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Woburn, MA – August 29, 2022 — Back to school season is traditionally a profitable time for cyber criminals as millions of students around the world are getting ready to make tuition payments, purchase school supplies, books, etc. With universities becoming more concerned about their networks’ cybersecurity, attackers find ways to breach these systems by targeting inattentive students, staff and professors. Kaspersky experts highlight intensified phishing campaigns with fraudsters exploiting the names of worlds’ biggest universities.

University-specific phishing pages are usually well-crafted and mimic official university webpages or online learning management systems. Once users visit false pages, they are duped into sharing personal information like account credentials, IP addresses or location data.

The importance of universities’ corporate account safety is often underrated when referring to  organizations’ data protection. Famous educational institution names, some with critical research centers operating in various fields from political economy to nuclear physics, are used as a lure to distribute phishing pages. With governments and large corporations often purchasing research studies from these universities, it makes the sensitive data they possess extremely valuable for attackers.

By accessing students’ or employees’ accounts, the attacker may access personal information of their victims but also their educational plans, payment information and timetable of classes. This carries the risks of online threats transitioning to real life stalking and abuse.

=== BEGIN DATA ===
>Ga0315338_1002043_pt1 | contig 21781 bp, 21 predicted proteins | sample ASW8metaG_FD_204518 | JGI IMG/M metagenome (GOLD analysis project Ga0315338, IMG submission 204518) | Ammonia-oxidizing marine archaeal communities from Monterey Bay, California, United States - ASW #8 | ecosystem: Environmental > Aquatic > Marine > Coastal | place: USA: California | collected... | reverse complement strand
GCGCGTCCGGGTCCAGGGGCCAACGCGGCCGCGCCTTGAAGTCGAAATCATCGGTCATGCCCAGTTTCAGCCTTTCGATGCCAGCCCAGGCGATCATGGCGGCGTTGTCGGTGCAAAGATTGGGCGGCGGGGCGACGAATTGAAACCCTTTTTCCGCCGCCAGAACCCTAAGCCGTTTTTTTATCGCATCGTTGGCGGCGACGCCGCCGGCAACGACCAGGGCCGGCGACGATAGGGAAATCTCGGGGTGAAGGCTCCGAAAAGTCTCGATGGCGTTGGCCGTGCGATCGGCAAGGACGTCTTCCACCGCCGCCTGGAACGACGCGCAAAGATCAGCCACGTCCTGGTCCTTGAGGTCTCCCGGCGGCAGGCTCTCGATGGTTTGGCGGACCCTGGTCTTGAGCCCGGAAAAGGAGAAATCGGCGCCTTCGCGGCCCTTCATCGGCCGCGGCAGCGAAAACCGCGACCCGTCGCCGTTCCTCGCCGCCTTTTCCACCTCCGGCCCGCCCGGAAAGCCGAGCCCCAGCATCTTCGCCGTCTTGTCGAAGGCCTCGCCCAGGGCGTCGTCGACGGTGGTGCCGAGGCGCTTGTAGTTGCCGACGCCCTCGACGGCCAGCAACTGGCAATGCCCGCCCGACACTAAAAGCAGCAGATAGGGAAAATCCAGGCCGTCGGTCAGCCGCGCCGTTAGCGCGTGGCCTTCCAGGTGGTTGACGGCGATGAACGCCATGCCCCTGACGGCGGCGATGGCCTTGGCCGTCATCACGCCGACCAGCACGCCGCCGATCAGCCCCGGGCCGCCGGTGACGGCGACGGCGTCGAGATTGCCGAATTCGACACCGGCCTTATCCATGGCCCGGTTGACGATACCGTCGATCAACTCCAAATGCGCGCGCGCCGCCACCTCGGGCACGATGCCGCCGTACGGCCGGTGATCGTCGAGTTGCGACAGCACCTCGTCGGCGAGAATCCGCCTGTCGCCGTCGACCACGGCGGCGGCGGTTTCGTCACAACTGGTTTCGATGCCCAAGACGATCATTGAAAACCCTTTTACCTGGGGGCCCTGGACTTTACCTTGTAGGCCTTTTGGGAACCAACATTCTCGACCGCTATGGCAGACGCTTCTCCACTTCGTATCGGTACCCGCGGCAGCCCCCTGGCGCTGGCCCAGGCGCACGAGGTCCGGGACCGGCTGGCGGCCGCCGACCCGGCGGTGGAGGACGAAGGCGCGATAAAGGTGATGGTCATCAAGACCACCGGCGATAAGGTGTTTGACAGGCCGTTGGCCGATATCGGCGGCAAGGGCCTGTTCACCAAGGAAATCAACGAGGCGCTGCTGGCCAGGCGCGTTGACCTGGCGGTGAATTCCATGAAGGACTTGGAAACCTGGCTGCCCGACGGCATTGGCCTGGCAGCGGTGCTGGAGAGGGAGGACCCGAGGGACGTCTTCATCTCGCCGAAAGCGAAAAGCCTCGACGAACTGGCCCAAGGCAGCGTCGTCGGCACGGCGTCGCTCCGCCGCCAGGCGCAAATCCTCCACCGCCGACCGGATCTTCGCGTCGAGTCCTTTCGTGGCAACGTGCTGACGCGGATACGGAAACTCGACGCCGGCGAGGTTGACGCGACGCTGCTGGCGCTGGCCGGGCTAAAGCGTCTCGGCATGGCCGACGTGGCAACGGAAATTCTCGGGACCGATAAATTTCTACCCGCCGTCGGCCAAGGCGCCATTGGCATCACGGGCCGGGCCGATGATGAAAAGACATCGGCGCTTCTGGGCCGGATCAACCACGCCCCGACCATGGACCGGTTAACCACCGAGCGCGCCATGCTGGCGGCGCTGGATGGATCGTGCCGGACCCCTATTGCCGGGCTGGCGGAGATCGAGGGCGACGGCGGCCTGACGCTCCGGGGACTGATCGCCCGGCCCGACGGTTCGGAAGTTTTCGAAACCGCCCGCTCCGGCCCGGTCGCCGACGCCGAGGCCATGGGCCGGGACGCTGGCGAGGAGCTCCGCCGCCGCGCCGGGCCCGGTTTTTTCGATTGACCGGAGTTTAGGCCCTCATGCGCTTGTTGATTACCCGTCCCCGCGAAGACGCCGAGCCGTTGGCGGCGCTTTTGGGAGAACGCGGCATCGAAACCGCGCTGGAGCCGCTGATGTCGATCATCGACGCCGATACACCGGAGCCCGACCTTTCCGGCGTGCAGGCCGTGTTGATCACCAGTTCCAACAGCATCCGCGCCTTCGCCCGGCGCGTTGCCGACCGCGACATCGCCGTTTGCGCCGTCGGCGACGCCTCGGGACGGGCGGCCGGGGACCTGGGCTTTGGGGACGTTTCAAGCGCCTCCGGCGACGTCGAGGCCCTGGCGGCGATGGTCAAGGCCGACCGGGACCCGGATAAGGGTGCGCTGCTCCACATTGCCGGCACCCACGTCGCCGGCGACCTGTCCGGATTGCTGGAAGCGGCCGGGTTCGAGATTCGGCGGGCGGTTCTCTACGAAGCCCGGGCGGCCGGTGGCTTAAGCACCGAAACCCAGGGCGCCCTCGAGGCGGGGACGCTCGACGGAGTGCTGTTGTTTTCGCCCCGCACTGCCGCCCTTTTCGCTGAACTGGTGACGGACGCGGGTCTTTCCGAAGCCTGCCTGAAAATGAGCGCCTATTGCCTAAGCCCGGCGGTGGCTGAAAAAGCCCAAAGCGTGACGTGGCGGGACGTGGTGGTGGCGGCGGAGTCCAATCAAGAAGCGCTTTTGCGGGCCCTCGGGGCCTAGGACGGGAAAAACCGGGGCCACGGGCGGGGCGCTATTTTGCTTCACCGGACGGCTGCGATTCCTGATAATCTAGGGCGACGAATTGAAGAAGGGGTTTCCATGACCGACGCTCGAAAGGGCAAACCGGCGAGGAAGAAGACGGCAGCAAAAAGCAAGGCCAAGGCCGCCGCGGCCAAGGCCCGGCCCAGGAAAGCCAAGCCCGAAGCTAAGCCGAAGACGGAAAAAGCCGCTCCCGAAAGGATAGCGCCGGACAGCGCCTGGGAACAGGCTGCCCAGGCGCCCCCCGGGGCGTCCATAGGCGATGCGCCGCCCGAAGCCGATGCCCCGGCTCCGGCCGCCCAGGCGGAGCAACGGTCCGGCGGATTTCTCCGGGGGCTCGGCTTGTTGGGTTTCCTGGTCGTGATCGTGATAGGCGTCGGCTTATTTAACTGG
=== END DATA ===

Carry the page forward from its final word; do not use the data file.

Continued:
“Education becoming more digitalized is a beneficial shift,” said Olga Svistunova, security expert at Kaspersky. “Not only will learning management systems allow students to maximize their academic progress in the most efficient way, but more people across the world get a chance to learn from best professors at the biggest universities. This also widens the spectrum of threats student face. Scammers are luring students to give away their personal credentials to access data containing not only unique expertise but also private and potentially compromising information.”

Kaspersky recommends the following measures to safeguard systems and young people against education fraud:

  • It will be safe to check the link before clicking. Hover over it to preview the URL, and look for misspellings or other irregularities.
  • Introduce some form of two-factor authentication for information systems, especially web-based ones, and particularly for access to student records, grades and assessments. Set strong and appropriate access controls, so that it is not easy for a hacker to move laterally through the system.
  • On campus, have two separate and secure wireless networks, one for staff and one for students, and another one for visitors if you need it.
  • Introduce and enforce a robust staff password policy and encourage everyone to keep their access credentials confidential at all times. Never use the same password for several websites or services, because if one is stolen, all your accounts are under risk. To create strong hack proof passwords without having to face the struggle of remembering them, use password managers, such as Kaspersky Password Manager.
  • Use a reliable security solution for comprehensive protection from a wide range of threats, such as Kaspersky Endpoint Security for Business.

About Kaspersky

Kaspersky is a global cybersecurity company founded in 1997. Kaspersky’s deep threat intelligence and security expertise is constantly transforming into innovative security solutions and services to protect businesses, critical infrastructure, governments and consumers around the globe. The company’s comprehensive security portfolio includes leading endpoint protection and a number of specialized security solutions and services to fight sophisticated and evolving digital threats. Over 400 million users are protected by Kaspersky technologies and we help 240,000 corporate clients protect what matters most to them. Learn more at

Media Contact:

Cassandra Faro


Kaspersky finds fraudsters launch phishing attacks on universities to steal private research and student information

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